Contractors provide a number of services for companies including building renovations, electrical work, machine maintenance, new building additions and machine installation.  With these services, it is paramount that both the contractor and host employer take the necessary precautions to keep all employees safe during these activities.  The Occupational Safety and Health Administration (OSHA) suggests that safety is a two-way street when working with contractors.  This means the responsibility falls on both parties.  Safety is elevated when employers and contractors establish systems to coordinate their efforts and communicate to provide all workers equal protection against hazards. Whether contractors are new to your organization, or you’ve been working with them for years, consider the following practices:

 

Pre-Qualification and Selection

One way to determine a contractor’s safety level is to evaluate their safety records. Safety records will help identify a company’s commitment to safety and may uncover some dangerous practices.  Request injury and illness records, injury rates, safety certifications and safety training programs.

 

Safety Orientation and Training / Worksite Hazard Identification / Emergency Procedures

Collaborate with contractors to identify and assess workplace hazards.  Conduct site inspections and risk assessments to mitigate potential risks and ensure a safe work environment.  Provide thorough safety orientation and training to contractors before they begin work.  It is essential they understand workplace hazards, emergency procedures and proper safety protocols within your facility.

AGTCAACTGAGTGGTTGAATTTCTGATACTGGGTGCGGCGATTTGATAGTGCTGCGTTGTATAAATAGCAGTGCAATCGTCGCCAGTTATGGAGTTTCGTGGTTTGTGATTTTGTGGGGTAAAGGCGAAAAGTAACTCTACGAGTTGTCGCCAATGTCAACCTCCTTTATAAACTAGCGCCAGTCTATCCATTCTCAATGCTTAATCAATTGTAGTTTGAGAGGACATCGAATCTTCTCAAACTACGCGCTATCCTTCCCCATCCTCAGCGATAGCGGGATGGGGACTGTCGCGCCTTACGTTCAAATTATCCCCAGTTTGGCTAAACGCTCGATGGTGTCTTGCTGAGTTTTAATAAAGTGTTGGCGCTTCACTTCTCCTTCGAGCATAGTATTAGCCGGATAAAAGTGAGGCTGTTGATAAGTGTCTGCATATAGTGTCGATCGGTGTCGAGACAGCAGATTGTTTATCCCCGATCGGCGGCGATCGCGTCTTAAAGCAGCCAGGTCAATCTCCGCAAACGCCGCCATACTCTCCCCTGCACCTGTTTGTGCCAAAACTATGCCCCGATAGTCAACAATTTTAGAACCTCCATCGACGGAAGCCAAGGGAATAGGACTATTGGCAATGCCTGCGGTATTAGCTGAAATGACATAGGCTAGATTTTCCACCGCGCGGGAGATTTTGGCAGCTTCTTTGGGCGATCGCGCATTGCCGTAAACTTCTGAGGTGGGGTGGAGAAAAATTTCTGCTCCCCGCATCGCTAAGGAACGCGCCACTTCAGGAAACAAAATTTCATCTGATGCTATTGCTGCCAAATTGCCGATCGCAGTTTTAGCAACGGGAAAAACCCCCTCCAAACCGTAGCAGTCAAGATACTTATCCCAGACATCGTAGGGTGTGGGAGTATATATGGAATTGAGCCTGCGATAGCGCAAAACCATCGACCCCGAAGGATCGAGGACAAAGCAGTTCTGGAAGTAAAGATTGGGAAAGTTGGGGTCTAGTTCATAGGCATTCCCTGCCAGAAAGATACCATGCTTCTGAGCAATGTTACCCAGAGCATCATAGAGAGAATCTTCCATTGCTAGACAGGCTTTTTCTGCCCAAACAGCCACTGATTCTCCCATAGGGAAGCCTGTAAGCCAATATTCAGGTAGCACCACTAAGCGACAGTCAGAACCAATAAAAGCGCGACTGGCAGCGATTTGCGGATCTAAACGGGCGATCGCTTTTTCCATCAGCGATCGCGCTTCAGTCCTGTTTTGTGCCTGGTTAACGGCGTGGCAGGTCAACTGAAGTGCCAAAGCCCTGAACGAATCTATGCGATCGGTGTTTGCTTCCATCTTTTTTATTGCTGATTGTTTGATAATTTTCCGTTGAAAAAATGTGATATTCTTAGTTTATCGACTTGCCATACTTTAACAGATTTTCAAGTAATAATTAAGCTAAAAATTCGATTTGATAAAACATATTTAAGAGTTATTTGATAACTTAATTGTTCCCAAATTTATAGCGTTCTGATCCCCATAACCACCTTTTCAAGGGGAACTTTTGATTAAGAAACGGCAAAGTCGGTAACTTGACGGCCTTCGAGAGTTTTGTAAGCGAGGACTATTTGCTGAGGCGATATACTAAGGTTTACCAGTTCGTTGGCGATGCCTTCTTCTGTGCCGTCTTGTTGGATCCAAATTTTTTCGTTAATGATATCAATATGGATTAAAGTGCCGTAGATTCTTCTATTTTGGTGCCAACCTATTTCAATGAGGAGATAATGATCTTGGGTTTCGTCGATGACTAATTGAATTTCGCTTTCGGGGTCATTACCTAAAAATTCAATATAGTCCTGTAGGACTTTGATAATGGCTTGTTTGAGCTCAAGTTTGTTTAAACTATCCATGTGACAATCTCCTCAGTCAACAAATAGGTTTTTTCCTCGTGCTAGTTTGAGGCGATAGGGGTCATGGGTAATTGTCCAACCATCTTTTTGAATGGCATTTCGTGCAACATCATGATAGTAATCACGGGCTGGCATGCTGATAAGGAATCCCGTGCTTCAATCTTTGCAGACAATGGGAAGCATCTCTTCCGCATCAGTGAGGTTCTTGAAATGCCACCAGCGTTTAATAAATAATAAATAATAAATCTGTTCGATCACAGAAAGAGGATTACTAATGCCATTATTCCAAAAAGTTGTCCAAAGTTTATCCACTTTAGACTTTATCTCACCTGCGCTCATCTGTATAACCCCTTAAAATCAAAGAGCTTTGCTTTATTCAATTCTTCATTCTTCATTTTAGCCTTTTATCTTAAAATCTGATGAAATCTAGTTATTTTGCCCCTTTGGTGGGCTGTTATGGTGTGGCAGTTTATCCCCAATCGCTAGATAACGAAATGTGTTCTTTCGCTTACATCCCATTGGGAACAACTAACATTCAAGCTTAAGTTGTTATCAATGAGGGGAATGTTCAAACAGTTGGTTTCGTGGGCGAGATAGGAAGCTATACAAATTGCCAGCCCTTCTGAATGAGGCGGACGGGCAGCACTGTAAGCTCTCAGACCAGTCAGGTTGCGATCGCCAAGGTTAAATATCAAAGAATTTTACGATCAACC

Personal Protective Equipment (PPE):

Once a worksite hazard evaluation is complete, ensure contractors use appropriate PPE for their tasks.  Perform periodic inspections to validate the proper usage of PPE.  Promptly address any concerns to your contact if there are issues.

 

Safety Meetings and Communication:

Depending on the length of the contractor’s project, conduct regular safety meetings.  Safety meetings are a great way to discuss safety concerns, updates, changes and best practices. Always encourage open communication channels to address safety issues promptly.

 

Incident Reporting and Investigation:

Establish clear procedures for reporting and investigating safety incidents involving contractors. Encourage prompt reporting of near misses, injuries or hazardous conditions to prevent future incidents.

 

Documentation and Record-Keeping:

Maintain accurate records of safety training, orientation, inspections, incidents and contractor compliance documentation.  This information is valuable for audits, regulatory compliance and future references.  Review the information with your leadership team to discuss potential changes on upcoming projects.

Some other considerations when working with contractors include security / access control, restricted areas, understanding written obligations within the contract / agreement and performance evaluation.

Ensuring contractor safety in the workplace is essential for maintaining a secure and healthy environment for everyone involved.  By implementing these measures and fostering a culture of safety, organizations can effectively manage contractor safety in the workplace, protect the well-being of all individuals and mitigate risks associated with contractor activities.

If you need help identifying potential hazards in your workplace, please contact Andy Sawan, risk services specialist at Sedgwick at andrew.sawan@sedgwick.com or 330.819.4728.